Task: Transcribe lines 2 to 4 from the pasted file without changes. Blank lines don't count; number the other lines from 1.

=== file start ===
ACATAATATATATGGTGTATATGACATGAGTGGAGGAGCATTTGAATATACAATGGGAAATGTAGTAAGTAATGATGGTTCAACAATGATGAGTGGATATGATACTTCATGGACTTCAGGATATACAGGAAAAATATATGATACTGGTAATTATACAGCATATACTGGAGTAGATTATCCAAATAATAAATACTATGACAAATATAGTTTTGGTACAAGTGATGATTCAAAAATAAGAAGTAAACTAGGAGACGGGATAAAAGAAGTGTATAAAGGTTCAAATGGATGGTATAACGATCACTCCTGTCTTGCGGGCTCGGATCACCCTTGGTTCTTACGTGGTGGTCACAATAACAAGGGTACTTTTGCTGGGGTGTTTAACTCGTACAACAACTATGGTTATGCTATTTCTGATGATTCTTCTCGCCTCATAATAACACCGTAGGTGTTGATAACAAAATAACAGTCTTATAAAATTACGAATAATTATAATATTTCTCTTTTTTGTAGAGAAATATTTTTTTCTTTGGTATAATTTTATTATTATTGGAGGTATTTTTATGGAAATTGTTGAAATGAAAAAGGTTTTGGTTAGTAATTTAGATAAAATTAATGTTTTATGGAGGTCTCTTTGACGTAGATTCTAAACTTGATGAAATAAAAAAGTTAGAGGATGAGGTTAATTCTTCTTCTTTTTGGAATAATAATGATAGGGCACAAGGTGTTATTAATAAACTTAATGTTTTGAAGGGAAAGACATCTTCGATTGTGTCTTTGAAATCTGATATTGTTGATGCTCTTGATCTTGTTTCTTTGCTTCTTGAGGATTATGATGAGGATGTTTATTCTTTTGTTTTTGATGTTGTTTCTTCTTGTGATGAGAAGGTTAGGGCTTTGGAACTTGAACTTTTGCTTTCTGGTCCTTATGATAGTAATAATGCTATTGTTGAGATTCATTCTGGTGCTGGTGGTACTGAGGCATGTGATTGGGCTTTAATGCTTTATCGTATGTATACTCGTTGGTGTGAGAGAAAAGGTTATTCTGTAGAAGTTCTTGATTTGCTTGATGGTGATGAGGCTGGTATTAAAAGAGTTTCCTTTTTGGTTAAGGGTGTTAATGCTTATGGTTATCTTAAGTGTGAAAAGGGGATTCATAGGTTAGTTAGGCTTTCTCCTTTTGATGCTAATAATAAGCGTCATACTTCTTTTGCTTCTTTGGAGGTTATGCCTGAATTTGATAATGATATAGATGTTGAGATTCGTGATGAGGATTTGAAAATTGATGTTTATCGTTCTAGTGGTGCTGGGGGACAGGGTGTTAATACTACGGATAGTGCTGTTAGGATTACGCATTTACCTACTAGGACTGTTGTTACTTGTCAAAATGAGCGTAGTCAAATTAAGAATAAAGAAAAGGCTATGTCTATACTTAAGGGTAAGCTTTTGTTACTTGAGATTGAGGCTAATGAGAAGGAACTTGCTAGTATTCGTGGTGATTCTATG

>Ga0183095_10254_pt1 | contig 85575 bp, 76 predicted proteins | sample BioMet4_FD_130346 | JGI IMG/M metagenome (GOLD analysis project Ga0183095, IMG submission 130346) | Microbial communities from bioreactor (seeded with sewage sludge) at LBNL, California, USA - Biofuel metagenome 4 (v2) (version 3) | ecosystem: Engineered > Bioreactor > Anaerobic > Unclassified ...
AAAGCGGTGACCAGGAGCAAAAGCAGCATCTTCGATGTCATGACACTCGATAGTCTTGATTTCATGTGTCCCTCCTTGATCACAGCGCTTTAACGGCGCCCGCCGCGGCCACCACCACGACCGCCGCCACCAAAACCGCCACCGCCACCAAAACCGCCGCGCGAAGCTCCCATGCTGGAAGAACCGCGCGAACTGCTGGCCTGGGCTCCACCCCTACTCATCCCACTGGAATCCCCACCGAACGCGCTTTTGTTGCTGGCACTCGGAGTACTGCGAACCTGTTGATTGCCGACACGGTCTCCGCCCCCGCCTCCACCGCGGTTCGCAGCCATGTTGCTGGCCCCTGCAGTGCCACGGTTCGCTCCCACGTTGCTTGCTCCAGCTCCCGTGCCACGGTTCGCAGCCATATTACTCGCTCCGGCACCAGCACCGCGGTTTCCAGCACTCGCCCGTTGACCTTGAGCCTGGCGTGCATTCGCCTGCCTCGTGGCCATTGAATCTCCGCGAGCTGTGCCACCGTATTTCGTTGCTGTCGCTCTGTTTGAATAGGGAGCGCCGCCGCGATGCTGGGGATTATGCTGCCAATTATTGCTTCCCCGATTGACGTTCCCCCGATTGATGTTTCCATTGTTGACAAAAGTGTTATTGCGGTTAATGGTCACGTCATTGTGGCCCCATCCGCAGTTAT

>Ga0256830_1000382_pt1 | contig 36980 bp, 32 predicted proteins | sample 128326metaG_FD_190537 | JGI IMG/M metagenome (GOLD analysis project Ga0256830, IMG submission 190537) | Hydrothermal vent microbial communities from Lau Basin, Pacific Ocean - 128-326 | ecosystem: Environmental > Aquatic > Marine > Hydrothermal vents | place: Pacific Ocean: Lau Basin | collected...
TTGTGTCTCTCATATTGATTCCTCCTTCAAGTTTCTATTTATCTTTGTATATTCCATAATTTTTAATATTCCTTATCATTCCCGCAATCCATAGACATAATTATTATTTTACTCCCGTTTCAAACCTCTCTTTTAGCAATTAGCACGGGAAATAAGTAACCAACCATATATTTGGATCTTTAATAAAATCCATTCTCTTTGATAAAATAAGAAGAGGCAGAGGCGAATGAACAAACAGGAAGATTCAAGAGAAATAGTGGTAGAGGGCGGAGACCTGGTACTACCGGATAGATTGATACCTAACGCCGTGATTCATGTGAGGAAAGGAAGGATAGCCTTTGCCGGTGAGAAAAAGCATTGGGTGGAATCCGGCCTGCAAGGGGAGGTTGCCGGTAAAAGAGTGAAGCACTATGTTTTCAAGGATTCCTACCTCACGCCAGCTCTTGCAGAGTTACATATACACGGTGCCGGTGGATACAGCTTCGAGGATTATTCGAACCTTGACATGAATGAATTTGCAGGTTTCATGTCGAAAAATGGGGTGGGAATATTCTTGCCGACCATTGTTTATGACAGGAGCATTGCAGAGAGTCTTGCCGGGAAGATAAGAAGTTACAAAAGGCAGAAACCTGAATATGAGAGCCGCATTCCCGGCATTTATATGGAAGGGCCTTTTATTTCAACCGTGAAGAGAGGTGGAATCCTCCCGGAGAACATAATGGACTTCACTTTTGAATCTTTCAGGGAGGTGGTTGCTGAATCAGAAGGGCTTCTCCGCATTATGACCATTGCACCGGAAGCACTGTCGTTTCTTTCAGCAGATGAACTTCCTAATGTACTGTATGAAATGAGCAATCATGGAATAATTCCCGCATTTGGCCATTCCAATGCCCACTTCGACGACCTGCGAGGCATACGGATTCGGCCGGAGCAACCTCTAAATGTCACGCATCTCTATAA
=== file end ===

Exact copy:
>Ga0183095_10254_pt1 | contig 85575 bp, 76 predicted proteins | sample BioMet4_FD_130346 | JGI IMG/M metagenome (GOLD analysis project Ga0183095, IMG submission 130346) | Microbial communities from bioreactor (seeded with sewage sludge) at LBNL, California, USA - Biofuel metagenome 4 (v2) (version 3) | ecosystem: Engineered > Bioreactor > Anaerobic > Unclassified ...
AAAGCGGTGACCAGGAGCAAAAGCAGCATCTTCGATGTCATGACACTCGATAGTCTTGATTTCATGTGTCCCTCCTTGATCACAGCGCTTTAACGGCGCCCGCCGCGGCCACCACCACGACCGCCGCCACCAAAACCGCCACCGCCACCAAAACCGCCGCGCGAAGCTCCCATGCTGGAAGAACCGCGCGAACTGCTGGCCTGGGCTCCACCCCTACTCATCCCACTGGAATCCCCACCGAACGCGCTTTTGTTGCTGGCACTCGGAGTACTGCGAACCTGTTGATTGCCGACACGGTCTCCGCCCCCGCCTCCACCGCGGTTCGCAGCCATGTTGCTGGCCCCTGCAGTGCCACGGTTCGCTCCCACGTTGCTTGCTCCAGCTCCCGTGCCACGGTTCGCAGCCATATTACTCGCTCCGGCACCAGCACCGCGGTTTCCAGCACTCGCCCGTTGACCTTGAGCCTGGCGTGCATTCGCCTGCCTCGTGGCCATTGAATCTCCGCGAGCTGTGCCACCGTATTTCGTTGCTGTCGCTCTGTTTGAATAGGGAGCGCCGCCGCGATGCTGGGGATTATGCTGCCAATTATTGCTTCCCCGATTGACGTTCCCCCGATTGATGTTTCCATTGTTGACAAAAGTGTTATTGCGGTTAATGGTCACGTCATTGTGGCCCCATCCGCAGTTAT

>Ga0256830_1000382_pt1 | contig 36980 bp, 32 predicted proteins | sample 128326metaG_FD_190537 | JGI IMG/M metagenome (GOLD analysis project Ga0256830, IMG submission 190537) | Hydrothermal vent microbial communities from Lau Basin, Pacific Ocean - 128-326 | ecosystem: Environmental > Aquatic > Marine > Hydrothermal vents | place: Pacific Ocean: Lau Basin | collected...